This course, reserved for first year graduate students, is made up of two classes, one monographic and the other language practice. In the monographic class, the students will acquire the necessary theoretical and practical tools to stimulate critical thinking skills, enrich vocabulary use, and provide an academic framework for speaking and writing tasks. In the language practice class, passive and active language skills will be consolidated.
Expected learning outcomes
Knowledge and understanding of academic English both spoken and written through the analysis of newspaper articles and research papers in the humanities. Applying knowledge and understanding: in the monographic class, the ability to express oneself proficiently on current affairs issues; to analyse and comment upon the structure of an academic research paper; in the language practice class, the ability to write an argumentative essay on a literary topic.
The name of the course is Academic Engish. It comprises three didactic units:
A: Reading, Critical Thinking and Lexical strengthening (Pinnavaia) B: Presenting the rules of Academic English (Pinnavaia) C: Analysing research papers (Parini)
The syllabus is valid until July 2021. The written exam only is valid until January 2021.
Prerequisites for admission
This course is addressed to all first year students enroled in the degree course Lingue e Letterature Europee ed Extraeuropee.
The course is held entirely in English.
The course is delivered mainly as lectures. It also includes practical classes (esercitazioni linguistiche), for this specific section, please see the Practical Classes Syllabus.
The syllabus is the same for attending and non-attending students. Non-attending students are kindly requested to e-mail prof. Laura Pinnavaia (email@example.com).
Materials and slides used in class are available on the English Language 1 Ariel platfrom.
Swales, JM. & C.B. Feak, Academic Writing for Graduate Students, University of Michigan Press, Ann Arbor, (2012) (3rd edition).
Notice for non-attending students The syllabus is the same for attending and non-attending students. Non-attending students are kindly requested to e-mail prof. Laura Pinnavaia (firstname.lastname@example.org).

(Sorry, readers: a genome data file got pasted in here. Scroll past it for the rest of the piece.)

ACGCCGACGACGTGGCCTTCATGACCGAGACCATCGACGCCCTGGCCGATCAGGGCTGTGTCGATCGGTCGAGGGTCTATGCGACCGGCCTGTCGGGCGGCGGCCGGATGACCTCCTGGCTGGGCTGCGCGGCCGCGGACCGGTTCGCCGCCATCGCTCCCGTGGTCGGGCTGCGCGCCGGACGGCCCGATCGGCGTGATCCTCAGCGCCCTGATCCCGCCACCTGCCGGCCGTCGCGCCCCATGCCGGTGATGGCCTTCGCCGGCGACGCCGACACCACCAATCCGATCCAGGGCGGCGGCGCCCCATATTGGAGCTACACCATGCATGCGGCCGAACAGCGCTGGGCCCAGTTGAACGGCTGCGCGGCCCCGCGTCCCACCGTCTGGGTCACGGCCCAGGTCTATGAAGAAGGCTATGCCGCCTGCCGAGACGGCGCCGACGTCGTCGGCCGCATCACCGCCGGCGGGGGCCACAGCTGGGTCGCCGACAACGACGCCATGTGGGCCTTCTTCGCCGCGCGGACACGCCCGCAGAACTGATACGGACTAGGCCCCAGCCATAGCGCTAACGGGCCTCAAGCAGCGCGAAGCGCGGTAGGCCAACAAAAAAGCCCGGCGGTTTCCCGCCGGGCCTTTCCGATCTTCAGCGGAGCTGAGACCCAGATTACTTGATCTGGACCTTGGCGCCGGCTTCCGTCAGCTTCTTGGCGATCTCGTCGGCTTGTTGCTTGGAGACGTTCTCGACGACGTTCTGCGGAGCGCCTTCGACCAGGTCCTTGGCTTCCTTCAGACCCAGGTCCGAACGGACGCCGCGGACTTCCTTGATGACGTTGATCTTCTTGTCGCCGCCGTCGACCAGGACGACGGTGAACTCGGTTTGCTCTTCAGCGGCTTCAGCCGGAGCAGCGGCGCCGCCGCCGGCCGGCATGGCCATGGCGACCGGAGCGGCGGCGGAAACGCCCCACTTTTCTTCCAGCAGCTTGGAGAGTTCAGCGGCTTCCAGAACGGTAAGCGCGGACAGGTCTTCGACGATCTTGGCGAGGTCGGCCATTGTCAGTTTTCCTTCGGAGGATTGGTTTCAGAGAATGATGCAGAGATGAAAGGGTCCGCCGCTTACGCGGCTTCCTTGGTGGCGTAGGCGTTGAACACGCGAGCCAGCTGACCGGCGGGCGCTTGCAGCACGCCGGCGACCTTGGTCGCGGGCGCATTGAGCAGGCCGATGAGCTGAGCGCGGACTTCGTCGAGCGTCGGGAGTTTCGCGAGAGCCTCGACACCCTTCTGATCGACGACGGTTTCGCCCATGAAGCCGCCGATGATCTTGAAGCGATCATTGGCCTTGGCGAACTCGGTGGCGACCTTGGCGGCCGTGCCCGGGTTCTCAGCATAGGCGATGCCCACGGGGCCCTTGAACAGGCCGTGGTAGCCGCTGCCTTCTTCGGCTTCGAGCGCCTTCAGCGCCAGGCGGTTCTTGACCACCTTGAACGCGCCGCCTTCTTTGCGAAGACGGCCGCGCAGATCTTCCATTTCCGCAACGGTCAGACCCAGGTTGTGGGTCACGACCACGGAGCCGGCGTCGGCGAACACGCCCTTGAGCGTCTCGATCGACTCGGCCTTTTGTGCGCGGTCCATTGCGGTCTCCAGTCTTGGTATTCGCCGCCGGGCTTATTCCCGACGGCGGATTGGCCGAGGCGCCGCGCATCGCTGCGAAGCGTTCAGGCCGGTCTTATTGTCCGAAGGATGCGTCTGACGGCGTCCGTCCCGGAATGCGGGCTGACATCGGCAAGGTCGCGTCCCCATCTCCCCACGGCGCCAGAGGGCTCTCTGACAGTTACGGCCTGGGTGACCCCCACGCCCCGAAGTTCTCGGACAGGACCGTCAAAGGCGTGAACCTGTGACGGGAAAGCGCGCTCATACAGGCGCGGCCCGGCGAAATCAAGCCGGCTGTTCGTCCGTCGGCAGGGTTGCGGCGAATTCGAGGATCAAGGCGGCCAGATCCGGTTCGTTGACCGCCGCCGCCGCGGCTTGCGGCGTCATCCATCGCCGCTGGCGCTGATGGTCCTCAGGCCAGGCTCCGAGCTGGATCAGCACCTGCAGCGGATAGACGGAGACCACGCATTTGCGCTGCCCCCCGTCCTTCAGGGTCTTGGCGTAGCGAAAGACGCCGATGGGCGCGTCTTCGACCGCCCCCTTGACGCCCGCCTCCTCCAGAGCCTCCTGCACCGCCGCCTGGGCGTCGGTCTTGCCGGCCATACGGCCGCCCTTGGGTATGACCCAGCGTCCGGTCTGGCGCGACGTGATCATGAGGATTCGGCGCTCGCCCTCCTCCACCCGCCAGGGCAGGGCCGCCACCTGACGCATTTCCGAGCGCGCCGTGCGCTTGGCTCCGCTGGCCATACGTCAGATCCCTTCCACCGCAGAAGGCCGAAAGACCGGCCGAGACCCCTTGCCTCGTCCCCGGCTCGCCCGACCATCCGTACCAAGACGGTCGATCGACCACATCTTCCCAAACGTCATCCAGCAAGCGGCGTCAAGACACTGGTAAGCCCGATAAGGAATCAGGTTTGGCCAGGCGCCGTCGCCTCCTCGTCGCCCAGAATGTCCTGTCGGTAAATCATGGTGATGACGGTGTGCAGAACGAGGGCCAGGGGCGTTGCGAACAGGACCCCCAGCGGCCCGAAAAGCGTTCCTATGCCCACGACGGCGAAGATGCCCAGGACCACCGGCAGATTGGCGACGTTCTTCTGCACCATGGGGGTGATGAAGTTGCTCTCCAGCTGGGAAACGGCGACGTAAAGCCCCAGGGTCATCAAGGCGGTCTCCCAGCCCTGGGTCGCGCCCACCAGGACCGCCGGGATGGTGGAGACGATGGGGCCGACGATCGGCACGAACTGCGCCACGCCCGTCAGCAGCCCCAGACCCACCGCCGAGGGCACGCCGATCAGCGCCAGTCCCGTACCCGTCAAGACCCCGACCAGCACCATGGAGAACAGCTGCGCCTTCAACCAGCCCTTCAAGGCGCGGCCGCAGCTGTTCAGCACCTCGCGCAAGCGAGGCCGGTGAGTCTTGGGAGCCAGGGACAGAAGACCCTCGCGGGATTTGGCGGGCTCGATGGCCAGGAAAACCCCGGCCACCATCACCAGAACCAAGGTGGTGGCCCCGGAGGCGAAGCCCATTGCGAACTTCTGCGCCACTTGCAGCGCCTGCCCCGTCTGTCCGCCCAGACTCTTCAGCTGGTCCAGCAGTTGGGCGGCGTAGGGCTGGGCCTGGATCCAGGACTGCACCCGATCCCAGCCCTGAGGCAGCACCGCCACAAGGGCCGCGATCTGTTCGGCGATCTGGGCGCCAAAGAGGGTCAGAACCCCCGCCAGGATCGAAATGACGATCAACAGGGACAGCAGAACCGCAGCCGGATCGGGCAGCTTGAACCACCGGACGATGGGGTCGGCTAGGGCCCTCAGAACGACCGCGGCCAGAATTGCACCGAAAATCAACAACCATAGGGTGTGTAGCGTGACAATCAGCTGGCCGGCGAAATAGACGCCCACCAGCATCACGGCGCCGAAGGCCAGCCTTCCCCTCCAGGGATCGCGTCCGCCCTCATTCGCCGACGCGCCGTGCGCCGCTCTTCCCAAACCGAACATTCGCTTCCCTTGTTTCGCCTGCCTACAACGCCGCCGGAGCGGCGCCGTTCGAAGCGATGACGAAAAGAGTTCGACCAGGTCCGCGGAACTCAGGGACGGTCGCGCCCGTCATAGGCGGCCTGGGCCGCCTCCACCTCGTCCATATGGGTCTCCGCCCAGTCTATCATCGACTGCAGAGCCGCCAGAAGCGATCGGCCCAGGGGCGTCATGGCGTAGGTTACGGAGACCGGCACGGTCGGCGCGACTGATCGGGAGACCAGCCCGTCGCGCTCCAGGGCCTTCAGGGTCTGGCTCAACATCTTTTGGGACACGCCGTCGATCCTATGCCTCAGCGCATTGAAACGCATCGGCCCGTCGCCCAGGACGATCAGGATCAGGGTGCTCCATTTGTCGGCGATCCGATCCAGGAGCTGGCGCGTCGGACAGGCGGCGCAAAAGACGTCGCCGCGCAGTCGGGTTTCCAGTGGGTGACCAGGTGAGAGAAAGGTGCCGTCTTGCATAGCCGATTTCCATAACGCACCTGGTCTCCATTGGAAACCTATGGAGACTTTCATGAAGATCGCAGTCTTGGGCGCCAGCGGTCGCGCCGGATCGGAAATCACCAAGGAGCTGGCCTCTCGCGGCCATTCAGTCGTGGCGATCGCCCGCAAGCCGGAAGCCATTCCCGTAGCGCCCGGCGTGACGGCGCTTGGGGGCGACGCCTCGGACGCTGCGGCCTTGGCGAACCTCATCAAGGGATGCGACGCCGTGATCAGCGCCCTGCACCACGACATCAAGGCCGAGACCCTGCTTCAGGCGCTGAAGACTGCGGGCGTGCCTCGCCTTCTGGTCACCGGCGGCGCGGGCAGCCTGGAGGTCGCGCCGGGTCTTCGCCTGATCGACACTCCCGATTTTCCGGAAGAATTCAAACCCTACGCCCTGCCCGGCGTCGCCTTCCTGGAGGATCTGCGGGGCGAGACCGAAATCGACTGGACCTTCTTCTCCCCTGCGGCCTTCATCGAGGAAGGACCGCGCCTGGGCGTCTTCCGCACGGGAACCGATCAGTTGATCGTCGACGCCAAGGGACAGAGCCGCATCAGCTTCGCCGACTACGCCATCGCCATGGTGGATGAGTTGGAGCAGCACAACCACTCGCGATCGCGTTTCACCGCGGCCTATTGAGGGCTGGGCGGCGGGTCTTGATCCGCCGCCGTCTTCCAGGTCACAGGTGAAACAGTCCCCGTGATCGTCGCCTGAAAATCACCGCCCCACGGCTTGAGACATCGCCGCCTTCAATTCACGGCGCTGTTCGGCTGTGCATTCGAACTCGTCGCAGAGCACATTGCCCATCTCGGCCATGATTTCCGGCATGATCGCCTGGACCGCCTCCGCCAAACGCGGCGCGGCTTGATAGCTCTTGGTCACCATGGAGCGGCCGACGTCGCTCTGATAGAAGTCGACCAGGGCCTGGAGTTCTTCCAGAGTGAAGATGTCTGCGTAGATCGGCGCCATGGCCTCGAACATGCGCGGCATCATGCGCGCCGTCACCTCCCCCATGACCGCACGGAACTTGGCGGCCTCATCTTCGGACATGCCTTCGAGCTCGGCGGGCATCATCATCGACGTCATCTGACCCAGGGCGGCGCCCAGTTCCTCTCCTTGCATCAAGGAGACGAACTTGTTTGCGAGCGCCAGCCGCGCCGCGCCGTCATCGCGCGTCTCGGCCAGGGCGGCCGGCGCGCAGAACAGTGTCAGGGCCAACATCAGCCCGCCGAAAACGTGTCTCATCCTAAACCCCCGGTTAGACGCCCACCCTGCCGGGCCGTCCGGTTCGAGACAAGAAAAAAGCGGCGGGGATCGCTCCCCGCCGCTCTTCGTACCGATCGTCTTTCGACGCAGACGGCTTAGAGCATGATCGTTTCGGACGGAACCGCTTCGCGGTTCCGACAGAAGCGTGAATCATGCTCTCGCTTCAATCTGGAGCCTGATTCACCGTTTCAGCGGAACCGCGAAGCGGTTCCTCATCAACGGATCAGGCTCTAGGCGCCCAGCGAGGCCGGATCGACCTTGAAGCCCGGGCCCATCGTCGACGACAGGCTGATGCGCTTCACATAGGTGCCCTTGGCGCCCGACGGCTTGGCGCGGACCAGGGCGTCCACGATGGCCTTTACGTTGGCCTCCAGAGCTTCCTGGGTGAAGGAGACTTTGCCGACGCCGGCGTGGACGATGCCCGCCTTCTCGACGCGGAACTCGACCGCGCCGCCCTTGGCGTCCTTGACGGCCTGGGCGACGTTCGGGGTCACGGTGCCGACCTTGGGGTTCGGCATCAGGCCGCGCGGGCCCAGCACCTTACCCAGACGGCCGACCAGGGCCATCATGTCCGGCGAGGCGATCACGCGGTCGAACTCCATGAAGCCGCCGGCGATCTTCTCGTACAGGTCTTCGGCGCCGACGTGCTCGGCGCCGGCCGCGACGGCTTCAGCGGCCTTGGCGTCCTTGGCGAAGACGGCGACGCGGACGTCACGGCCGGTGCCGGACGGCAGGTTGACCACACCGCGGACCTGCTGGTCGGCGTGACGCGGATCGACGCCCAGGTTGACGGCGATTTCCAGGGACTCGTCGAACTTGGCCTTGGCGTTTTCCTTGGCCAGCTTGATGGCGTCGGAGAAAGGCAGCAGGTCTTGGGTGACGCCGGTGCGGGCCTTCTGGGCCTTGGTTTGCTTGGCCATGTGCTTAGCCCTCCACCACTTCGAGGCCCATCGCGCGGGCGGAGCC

Assessment methods and Criteria
The exam consists in a written exam and an oral discussion. The final mark is derived from the averaged total between 18/30 (minimum) and 30/30 (maximum). The written and oral exams can be taken in any order desired.
WRITTEN EXAM Written exam sessions: May, September, January.
The written exam consists in an argumentative essay on one of a list of topics studied in class in relation to the novel The Road by Cormac Mc Carthy (see the Practical language classes syllabus). The use of a monolingual dictionary is recommended.
ORAL EXAM The oral exam is divided into two parts: 1. Oral skills (Accertamento linguistico): oral presentation of a chosen topic regarding The Road read and discussed in the practical classes. 2. Main course oral exam will be based upon two articles, one in relation to unit A and one in relation to units B and C. The two articles will be chosen by the examiner and the student will be asked to present and discuss each following the approaches conveyed in each of the unit classes.
The oral skills and the main course oral exam should be taken on the same day (appello)
Oral exam assessment criteria: 1. appropriate presentation and discussion of topics, notions, and concepts; 2. discourse organisation; 3. lexical richness and accuracy; 4. lexical propriety; 5. lexical variety; 6. detailed text analysis; 7. Speaking skills in general.
The final mark is the result of the two averaged total in 1. and 2., both of them marked out of 30. International students or Erasmus students are kindly requested to contact prof. Laura Pinnavaia (email@example.com. )
Students who have special needs (DSA), please contact the 'Segreterie studenti'.